426 A Systematic Evaluation of Infection Control at M(X)DR-TB Hospitals in South Africa

Saturday, March 20, 2010
Grand Hall (Hyatt Regency Atlanta)
Jason E. Farley, PhD, MPH, NP , Johns Hopkins University, Baltimore, MD
Carrie Tudor, MPH, RN , Johns Hopkins University, Baltimore, MD
Kara Franz, MPH, CRNP , Johns Hopkins University, Baltimore, MD
Matsie Mphahlele, MPH , Medical Research Council of South Africa, Pretoria, South Africa
Nancy Perrin, PhD , Center for Health Research, Kaiser Permanente Foundation, Portland, OR
Susan Dorman, MD , Johns Hopkins University, Baltimore, MD
Martie van der Walt, PhD , Medical Research Council of South Africa, Pretoria, South Africa
Background: Outbreaks of drug resistant Mycobacterium tuberculosis (TB) in South Africa have demonstrated the clear and urgent need to evaluate infection control (IC) in TB care settings. This is the first country-wide evaluation of multi-drug (MDR) and extensively-drug (XDR) resistant TB facilities in SA.

Objective: To systematically evaluate the IC infrastructure of M(X)DR-TB facilities; and to complete an evaluation of healthcare workers (HCW) IC knowledge, attitudes and practices (KAP) to determine factors associated with each.

Methods: A cross-sectional descriptive study was conducted from June to September 2009. All M(X)DR-TB facilities were eligible. A 78-item structured interview was completed with key personnel from IC, occupational health and hospital administration. HCWs in M(X)DR-TB wards were asked to complete an 83-item anonymous KAP survey. Analysis of variance was used to test for differences in KAP by current training and recent TB training.  Multilevel modeling was used to examine the relationship between center and HCW level variables as HCW were nested within centers.  

Results: Twenty four M(X)DR-TB facilities (100%) were enrolled. We identified the following infrastructure: 19 (79%) facilities had an IC nurse; 13 (54%) had a written TBIC plan; 14 (58%) had ultra-violet light; 2 (0.08%) had a UV maintenance plan; 23 (96%) had N-95 respirators, none offered fit testing; 15 (63%) windows open appropriately; 11 (46%) reassigned HIV positive staff. We enrolled 499 HCWs in the KAP evaluation; 42 (8.4%) physicians; 176 (35%) registered nurses; 125 (25%) enrolled nurses; 85 (17%) nurses aids; 72 (14%) other.  Higher level of clinical training was associated with greater IC knowledge (p<0.001) and less time spent with coughing patients (p<0.001). Prior IC training had no impact on KAP for any level of non-physician staff. Among physicians, attending a recent facility-based IC training was associated with lower knowledge (p=.01). The presence (p=NS) or time dedicated to IC (p=NS) by an IC nurse was not associated with greater knowledge unless the IC nurse also had patient care duties (p=.05). IC attitudes were highly varied, with 32% believing it was OK to collect sputum samples in wards; 38% reported not wearing an N-95 in wards; 43% felt a financial incentive would improve their IC practices. Higher level of clinical training was associated with more appropriate IC attitudes (p<0.001) in this setting.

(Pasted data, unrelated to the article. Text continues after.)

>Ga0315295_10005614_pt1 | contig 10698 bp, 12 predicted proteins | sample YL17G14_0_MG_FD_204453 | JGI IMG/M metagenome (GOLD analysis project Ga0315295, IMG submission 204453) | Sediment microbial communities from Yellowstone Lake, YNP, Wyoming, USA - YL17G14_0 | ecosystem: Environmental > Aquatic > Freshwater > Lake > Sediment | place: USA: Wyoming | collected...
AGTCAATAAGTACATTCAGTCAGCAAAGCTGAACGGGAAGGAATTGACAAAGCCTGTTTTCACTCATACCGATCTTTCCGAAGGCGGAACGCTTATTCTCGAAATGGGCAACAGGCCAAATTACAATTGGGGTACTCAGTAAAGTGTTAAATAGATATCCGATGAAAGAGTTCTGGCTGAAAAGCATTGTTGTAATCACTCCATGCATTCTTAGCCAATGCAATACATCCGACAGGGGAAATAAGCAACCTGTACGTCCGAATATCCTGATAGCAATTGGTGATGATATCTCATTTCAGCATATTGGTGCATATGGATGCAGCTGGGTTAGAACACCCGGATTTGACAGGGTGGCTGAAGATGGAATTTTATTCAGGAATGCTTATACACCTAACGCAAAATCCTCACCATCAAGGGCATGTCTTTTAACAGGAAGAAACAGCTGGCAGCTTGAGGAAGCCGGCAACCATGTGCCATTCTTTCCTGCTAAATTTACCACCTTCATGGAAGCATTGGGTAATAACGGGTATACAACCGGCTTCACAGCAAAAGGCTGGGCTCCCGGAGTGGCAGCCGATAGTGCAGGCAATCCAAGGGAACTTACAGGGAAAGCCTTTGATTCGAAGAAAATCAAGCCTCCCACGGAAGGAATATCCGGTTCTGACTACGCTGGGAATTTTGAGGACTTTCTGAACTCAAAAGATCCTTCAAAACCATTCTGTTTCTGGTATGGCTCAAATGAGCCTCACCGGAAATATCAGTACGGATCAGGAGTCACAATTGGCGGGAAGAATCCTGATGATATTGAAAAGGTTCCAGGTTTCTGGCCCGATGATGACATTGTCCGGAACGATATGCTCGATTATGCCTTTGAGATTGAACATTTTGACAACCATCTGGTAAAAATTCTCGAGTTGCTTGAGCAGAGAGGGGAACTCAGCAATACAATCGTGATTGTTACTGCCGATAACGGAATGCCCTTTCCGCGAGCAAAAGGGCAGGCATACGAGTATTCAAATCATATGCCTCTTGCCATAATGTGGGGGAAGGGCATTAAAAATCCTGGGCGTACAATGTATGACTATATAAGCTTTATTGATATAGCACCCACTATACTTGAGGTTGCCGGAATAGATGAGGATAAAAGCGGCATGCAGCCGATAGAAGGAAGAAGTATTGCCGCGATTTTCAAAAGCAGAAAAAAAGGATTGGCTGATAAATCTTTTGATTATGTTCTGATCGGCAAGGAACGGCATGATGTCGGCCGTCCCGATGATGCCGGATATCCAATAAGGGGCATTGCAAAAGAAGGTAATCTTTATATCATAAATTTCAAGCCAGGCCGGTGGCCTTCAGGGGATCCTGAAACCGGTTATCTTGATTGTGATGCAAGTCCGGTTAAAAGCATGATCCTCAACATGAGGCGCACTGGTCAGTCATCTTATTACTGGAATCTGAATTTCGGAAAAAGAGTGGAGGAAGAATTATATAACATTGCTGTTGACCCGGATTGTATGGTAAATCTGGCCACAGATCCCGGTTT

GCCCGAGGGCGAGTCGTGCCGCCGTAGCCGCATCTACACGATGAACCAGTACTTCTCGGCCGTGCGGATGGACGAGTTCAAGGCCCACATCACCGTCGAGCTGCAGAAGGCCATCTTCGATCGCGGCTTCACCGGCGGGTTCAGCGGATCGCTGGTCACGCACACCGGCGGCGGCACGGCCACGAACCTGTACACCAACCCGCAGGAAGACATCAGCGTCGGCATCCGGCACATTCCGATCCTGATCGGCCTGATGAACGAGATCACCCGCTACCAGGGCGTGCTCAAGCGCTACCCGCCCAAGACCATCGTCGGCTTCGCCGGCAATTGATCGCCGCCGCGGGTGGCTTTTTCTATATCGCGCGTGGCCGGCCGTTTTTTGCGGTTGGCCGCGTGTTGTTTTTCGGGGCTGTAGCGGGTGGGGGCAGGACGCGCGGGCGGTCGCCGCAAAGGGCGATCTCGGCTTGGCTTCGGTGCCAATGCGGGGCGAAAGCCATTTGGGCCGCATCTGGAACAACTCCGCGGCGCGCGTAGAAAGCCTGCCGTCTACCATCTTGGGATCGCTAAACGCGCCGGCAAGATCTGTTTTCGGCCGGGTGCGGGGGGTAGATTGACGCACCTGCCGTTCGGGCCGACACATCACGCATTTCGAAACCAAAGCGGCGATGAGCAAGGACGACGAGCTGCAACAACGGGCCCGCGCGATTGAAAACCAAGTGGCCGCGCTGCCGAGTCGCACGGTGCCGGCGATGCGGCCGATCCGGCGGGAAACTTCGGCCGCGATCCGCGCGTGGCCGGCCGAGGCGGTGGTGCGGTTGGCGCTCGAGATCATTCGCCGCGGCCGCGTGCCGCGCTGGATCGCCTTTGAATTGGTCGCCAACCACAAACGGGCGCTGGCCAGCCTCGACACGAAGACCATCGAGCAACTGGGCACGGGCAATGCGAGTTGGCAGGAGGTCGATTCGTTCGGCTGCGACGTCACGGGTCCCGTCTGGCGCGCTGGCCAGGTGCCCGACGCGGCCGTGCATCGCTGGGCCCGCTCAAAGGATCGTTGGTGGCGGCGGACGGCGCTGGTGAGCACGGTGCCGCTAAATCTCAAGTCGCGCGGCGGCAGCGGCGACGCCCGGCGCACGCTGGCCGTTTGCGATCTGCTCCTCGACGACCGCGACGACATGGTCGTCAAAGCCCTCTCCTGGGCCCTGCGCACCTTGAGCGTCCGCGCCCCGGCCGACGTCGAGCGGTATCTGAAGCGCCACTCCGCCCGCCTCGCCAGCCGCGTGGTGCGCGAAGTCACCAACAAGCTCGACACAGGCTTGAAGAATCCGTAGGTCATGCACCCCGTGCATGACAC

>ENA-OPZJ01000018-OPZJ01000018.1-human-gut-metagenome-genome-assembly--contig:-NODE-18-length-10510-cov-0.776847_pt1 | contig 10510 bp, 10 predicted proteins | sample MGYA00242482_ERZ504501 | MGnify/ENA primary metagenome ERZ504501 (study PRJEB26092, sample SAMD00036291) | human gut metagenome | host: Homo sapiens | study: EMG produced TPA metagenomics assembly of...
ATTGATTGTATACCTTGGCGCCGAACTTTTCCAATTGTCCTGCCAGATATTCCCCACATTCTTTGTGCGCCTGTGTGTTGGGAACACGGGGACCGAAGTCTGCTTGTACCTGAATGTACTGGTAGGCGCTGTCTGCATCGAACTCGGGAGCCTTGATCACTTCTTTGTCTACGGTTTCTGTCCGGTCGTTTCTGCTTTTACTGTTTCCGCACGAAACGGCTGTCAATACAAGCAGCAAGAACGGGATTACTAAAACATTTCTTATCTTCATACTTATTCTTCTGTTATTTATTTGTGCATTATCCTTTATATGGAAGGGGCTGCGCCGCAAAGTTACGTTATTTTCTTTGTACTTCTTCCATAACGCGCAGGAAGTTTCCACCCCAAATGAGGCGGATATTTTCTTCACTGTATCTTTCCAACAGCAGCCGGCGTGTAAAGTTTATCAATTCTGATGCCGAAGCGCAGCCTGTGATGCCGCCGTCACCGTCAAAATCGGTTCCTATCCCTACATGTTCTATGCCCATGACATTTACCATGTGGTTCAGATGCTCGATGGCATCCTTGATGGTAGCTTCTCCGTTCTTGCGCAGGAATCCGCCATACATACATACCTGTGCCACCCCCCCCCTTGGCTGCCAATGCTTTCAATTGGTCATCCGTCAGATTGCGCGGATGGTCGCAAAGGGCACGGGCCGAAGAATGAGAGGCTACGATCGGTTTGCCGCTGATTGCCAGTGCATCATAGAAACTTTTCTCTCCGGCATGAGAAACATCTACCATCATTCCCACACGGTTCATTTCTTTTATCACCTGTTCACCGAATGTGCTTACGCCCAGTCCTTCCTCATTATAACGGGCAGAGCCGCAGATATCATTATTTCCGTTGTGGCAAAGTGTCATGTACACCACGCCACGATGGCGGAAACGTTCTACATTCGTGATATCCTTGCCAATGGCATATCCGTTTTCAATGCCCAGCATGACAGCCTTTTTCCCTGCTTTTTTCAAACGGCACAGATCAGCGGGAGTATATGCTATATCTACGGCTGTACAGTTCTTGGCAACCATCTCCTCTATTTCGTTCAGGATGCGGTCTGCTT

Conclusions: IC infrastructure was highly varied. The lack of association between knowledge and the presence of an IC nurse is likely related to poor IC training and limited experience. Clinical mentoring by experienced IC nurses is essential. Overall, higher levels of clinical training were associated with greater knowledge and more appropriate attitudes, but less time with coughing patients. This suggests that HCW IC training should focus on those with less clinical training and those with more direct patient contact.